Battling against tradition, Taiwan's Ministry of Science and Technology are attempting to educate the startups of Taiwan on the benefits of mergers & acquisitions.
Last week, at Taiwan’s premier startup event, Meet Taipei, Taiwan Tech Arena (TTA) played host to the inaugural ‘Global Startup M&A and Corporate Innovation Forum’. Experts were invited from both the U.S. and Israel to present the inherit value of mergers and acquisitions (M&A) and shared their experiences.
In an interview with EE Times Asia, Dr Chiou Chyou-Huey, the Director General of Ministry of Science and Technology’s (MOST) Department of Academia-Industry Collaboration and Science Park Affairs, expressed the need to raise awareness of the options available to the startups of Taiwan.
MOST, the government sponsor behind the startup ecosystem building program TTA, quoted a recent survey named ‘Survey among CEOs in Taiwan 2019’ which was released by KPMG Taiwan. Their findings indicate that 16% of Taiwanese CEOs hope to drive growth through adopting an M&A strategy. While this is up from 6% in 2018, Dr Chiou believes that there is still more that can be done as “startups can leverage support from big companies through either a merger or acquisition and gain from their large resources or even their technological support”.
However, while he is adamant that there are many benefits to M&As, Dr Chiou also highlights the various obstacles that organisations such as MOST need to overcome if they are to entice startups. Neither Mergers, nor Acquisitions are very popular in Taiwan, owing to a strong cultural desire to be their own boss and run their own business. More than just a cultural challenge, Dr Chiou explains that Taiwan’s regulatory environment is not yet mature enough to provide the necessary incentives. Lamenting the lack of role models for startups Dr Chiou said, “if we have some role models, if we have some success stories, it will encourage more founders to accept M&As as an option”.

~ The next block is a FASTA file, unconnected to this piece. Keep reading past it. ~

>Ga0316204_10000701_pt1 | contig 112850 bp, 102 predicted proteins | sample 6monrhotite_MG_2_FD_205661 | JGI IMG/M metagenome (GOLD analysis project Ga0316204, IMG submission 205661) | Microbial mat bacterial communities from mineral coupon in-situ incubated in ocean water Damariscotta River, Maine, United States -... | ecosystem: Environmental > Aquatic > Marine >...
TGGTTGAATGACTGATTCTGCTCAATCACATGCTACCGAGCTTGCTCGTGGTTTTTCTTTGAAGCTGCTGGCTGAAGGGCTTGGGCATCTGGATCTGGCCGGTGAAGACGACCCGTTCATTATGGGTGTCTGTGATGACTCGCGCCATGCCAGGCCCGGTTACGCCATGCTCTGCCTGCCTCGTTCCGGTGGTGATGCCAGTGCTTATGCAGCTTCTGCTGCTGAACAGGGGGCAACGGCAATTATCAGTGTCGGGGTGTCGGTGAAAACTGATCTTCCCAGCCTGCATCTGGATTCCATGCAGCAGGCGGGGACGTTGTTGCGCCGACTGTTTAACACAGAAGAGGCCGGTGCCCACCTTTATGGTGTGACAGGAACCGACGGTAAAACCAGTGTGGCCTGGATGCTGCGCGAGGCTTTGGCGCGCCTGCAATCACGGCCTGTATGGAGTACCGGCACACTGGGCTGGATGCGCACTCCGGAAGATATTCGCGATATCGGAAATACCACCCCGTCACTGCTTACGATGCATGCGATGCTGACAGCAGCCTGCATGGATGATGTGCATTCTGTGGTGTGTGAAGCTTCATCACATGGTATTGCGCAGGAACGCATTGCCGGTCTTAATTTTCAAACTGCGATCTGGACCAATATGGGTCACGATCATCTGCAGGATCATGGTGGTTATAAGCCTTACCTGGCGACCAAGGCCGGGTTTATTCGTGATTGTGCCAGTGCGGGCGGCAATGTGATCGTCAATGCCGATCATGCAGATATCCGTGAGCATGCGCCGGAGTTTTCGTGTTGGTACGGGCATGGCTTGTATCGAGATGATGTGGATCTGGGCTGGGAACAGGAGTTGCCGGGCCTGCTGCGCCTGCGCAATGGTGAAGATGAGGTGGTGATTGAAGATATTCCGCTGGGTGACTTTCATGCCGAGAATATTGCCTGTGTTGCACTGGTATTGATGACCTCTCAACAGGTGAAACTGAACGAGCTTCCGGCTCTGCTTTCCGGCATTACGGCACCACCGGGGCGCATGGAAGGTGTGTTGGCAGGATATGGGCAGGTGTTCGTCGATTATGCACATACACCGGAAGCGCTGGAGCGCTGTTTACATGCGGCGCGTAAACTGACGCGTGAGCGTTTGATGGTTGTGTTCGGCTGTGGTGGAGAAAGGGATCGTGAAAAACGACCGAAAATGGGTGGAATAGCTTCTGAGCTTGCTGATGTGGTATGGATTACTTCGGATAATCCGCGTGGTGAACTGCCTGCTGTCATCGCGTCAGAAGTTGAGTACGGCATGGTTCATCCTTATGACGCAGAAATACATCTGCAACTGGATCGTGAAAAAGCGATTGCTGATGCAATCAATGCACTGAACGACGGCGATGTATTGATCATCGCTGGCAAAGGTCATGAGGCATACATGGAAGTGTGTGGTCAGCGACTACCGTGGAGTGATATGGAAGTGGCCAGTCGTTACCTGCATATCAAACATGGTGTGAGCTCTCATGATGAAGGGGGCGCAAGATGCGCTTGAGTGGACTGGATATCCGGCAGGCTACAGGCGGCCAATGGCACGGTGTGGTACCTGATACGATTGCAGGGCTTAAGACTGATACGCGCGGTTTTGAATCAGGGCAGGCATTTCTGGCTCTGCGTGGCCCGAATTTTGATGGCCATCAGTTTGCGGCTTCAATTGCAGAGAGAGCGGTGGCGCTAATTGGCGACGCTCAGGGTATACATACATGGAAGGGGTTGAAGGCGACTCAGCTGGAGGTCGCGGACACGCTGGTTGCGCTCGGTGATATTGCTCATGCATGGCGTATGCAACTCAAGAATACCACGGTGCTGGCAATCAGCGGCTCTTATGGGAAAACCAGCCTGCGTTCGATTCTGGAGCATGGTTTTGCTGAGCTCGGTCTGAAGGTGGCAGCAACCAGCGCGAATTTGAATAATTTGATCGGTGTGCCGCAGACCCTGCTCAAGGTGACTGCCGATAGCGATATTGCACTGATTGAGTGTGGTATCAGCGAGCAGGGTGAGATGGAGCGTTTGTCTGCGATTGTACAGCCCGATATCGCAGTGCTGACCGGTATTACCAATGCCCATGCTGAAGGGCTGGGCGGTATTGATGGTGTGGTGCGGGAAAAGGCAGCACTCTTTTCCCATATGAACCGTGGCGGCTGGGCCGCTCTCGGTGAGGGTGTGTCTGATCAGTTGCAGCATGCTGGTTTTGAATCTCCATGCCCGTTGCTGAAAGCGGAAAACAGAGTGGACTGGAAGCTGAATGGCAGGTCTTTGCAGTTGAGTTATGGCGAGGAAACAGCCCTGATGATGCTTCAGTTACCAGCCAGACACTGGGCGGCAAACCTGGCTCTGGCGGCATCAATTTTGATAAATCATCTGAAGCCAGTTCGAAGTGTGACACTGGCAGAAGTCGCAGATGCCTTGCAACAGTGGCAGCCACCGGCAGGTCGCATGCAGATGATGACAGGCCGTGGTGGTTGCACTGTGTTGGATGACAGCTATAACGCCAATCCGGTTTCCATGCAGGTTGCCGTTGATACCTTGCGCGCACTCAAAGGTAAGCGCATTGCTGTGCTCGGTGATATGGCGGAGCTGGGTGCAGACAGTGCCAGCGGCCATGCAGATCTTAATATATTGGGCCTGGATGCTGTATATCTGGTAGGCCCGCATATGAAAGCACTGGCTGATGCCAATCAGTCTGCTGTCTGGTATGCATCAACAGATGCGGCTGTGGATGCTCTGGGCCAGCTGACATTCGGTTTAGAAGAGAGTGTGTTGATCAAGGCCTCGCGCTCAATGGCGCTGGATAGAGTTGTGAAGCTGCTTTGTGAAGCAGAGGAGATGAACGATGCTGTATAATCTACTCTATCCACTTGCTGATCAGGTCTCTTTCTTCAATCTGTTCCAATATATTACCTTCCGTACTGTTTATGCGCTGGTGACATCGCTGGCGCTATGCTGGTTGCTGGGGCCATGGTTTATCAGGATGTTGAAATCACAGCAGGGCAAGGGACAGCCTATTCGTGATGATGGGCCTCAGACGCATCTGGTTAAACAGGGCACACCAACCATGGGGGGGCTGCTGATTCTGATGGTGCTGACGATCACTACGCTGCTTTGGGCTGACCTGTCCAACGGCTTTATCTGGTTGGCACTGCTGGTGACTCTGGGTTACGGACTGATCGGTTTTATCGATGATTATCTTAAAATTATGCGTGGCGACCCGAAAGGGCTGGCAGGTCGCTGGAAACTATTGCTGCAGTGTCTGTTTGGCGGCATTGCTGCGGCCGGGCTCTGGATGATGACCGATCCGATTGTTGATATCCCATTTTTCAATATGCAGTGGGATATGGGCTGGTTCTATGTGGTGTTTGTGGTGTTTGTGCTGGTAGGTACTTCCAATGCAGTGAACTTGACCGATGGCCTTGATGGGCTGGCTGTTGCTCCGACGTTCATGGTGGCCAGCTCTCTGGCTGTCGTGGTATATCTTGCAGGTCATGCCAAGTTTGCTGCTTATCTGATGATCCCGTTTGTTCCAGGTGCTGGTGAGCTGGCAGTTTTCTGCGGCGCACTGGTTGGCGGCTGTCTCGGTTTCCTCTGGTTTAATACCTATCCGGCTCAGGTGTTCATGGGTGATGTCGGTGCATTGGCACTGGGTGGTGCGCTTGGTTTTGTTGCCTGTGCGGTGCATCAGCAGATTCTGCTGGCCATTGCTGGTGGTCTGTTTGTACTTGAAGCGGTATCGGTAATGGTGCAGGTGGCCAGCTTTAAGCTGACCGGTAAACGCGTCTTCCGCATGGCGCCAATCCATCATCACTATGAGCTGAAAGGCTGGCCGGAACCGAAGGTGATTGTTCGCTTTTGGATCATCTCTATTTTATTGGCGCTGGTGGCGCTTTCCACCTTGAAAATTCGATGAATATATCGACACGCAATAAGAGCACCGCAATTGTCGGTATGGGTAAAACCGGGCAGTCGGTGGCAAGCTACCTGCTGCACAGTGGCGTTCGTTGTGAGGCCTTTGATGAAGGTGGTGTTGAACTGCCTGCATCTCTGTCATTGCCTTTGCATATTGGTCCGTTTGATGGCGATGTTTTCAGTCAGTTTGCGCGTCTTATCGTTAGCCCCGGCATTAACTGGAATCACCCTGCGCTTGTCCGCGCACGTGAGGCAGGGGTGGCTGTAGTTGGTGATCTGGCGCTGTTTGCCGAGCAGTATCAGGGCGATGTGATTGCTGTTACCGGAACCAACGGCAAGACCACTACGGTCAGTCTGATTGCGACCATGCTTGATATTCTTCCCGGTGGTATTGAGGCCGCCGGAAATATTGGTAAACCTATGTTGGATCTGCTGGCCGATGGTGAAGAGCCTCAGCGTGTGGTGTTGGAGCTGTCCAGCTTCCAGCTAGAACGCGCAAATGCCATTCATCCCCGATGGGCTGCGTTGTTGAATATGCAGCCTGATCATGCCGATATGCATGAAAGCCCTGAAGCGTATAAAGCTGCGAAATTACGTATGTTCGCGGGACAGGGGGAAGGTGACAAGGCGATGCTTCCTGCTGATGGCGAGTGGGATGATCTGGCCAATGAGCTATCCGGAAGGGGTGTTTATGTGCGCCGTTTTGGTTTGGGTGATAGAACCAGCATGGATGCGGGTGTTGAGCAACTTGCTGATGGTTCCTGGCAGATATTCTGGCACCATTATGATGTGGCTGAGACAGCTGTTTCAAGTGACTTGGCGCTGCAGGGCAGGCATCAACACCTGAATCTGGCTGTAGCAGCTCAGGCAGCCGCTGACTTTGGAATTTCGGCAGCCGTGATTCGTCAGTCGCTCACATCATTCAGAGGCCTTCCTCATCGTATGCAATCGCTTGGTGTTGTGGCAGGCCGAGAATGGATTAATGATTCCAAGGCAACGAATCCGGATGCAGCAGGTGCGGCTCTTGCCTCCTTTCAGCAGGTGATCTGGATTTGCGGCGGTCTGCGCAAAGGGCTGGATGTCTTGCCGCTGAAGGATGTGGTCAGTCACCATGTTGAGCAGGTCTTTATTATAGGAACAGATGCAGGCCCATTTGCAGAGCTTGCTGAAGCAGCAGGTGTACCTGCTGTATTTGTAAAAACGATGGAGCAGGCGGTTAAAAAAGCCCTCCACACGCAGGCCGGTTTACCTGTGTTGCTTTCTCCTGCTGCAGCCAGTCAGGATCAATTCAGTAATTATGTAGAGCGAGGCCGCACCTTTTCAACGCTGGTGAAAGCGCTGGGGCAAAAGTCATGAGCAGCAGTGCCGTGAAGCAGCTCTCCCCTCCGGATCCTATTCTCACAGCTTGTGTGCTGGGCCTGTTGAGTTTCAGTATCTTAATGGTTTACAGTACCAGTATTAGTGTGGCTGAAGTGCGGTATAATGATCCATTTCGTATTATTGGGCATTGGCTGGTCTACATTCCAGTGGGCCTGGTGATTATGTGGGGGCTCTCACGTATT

Having attended CES several times, Dr Chiou is extremely confident when it comes to the technological capability of the startups in Taiwan but feels it’s a lack of exposure on the international stage which has limited their success. Taiwan remains a small market and startups are realising the need to expand their business overseas to find success. MOST has been sending startup delegations to attend exhibitions in Europe and other nations, through these trips they have gained more customers and connected with many investors.
“I don’t want to say that mergers and acquisitions are more important than an IPO, but I want them to think that these options can be considered”, said Dr Chiou. “A founder needs to be educated in how to launch a business, they need to learn how to make money, to learn from failure and learn to change their position. If they can be acquired, then they will learn something new and through all that training they can be an entrepreneur again if they choose”.
The next step for Taiwan is to attract more international companies to become members of TTA. These members can provide their resources and co-work with startups or accelerators. These accelerator programs can be designed to match the needs of companies which is a great way for them to build relationships and can facilitate M&As.